Thursday, May 31, 2012

Hot Burns in the Summer Sun

     Summer is heating up, and so can your skin. Picture an intoxicated adult backing into a burning metal fire pit, a youngster wielding a flaming marshmallow, a teenager sunning at the pool for too many hours—the season is ripe for summertime skin burns.

     Burns come in degrees: first, second, third, and fourth. With a first-degree burn, the skin is red and you’ll notice some pain and swelling at the burn site. When the first and second layers of the skin (dermis) are burned, causing blistering, redness and swelling, it’s classified as a second-degree burn. Third-degree burns are very serious—potentially affecting all layers of the skin. A fourth-degree burn goes deep as the fat, muscle, and even bone. You’ll see white, leathery, blackened, or charred skin. The skin may be numb to the touch because of nerve damage.

How to Treat Minor First-degree Burns
  • If the skin is unbroken, run cool water (not ice water) over the skin and apply a cold cloth. 
  • Cover the burn with a sterile bandage. 
  • Take ibuprofen for pain and swelling. 
  • For sunburn, take ibuprofen for pain, keep your skin moisturized with lotion, and apply a cold compress. 
Be sure to keep an eye on any burns—they can get worse overnight. Think of sunburn that goes from red to blistering.

How to Treat Second-degree Burns
Most second-degree burns can be treated at Meritus Health’s Urgent Care, however location and size matter.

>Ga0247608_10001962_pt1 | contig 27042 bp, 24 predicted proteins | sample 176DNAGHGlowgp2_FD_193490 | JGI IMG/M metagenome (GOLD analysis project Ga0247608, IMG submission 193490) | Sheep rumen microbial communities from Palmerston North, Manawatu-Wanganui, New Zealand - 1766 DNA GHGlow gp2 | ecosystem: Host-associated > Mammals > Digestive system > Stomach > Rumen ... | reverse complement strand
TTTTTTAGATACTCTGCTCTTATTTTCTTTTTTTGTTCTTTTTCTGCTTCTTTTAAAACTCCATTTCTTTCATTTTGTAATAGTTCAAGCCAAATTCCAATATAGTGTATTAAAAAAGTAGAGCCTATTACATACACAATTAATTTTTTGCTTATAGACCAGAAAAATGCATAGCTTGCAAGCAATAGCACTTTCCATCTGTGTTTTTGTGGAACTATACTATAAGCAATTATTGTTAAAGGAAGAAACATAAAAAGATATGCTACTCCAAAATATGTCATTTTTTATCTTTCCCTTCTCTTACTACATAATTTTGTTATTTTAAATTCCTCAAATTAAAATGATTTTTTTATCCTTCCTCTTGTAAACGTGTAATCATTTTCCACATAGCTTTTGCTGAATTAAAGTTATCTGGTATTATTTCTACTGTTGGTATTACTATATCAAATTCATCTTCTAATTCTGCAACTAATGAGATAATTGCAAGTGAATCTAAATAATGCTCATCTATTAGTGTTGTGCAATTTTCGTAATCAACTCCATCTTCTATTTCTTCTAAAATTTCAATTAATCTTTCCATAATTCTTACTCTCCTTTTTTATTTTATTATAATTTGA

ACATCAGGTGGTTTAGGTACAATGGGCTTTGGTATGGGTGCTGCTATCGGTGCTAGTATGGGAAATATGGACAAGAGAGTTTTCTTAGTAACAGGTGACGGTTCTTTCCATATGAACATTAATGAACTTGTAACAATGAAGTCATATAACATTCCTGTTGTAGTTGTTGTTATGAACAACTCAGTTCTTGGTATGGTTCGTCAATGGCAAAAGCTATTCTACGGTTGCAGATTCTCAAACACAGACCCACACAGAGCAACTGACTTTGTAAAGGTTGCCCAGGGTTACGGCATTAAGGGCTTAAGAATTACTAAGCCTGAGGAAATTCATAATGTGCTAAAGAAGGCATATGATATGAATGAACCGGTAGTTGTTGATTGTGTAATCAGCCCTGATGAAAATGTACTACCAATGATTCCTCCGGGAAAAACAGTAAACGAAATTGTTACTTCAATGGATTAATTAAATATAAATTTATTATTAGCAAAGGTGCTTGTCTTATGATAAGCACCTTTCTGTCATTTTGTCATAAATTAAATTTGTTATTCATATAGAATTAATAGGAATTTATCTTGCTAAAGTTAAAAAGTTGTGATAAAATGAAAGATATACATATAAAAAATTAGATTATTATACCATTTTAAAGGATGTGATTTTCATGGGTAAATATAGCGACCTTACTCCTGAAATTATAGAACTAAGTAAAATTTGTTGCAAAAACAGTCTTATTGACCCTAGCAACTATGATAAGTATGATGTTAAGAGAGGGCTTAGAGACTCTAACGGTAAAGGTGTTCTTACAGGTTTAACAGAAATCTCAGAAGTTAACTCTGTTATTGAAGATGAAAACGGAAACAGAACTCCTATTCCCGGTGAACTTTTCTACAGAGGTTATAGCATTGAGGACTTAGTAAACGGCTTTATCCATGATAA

• Look at the location of the burn on the body. Burns around the face, neck, and chest can cause breathing problems and should be treated in the emergency department. Burns to the feet and genitals also require a trip to the emergency department. 
  • Check for the extent of the burn on the body. A burn area larger than the size of your hand is serious and should be treated in the emergency department. 
How to Treat Third-degree and Fourth-degree Burns
For major burns, call 911 immediately. Before help arrives, follow these guidelines:
  • Make sure the person is breathing. If there’s no sign of breathing, start performing CPR. [link to CPR blog] 
  • Remove any smoldering clothing, but NOT any material stuck to the skin. 
  • Cover the burned area with sterile bandages or a clean sheet. Do not apply first-aid ointment and avoid breaking any blisters. 
  • Raise the burned body part to above heart level and keep the burned area clear of friction. 

By: Anne Gill

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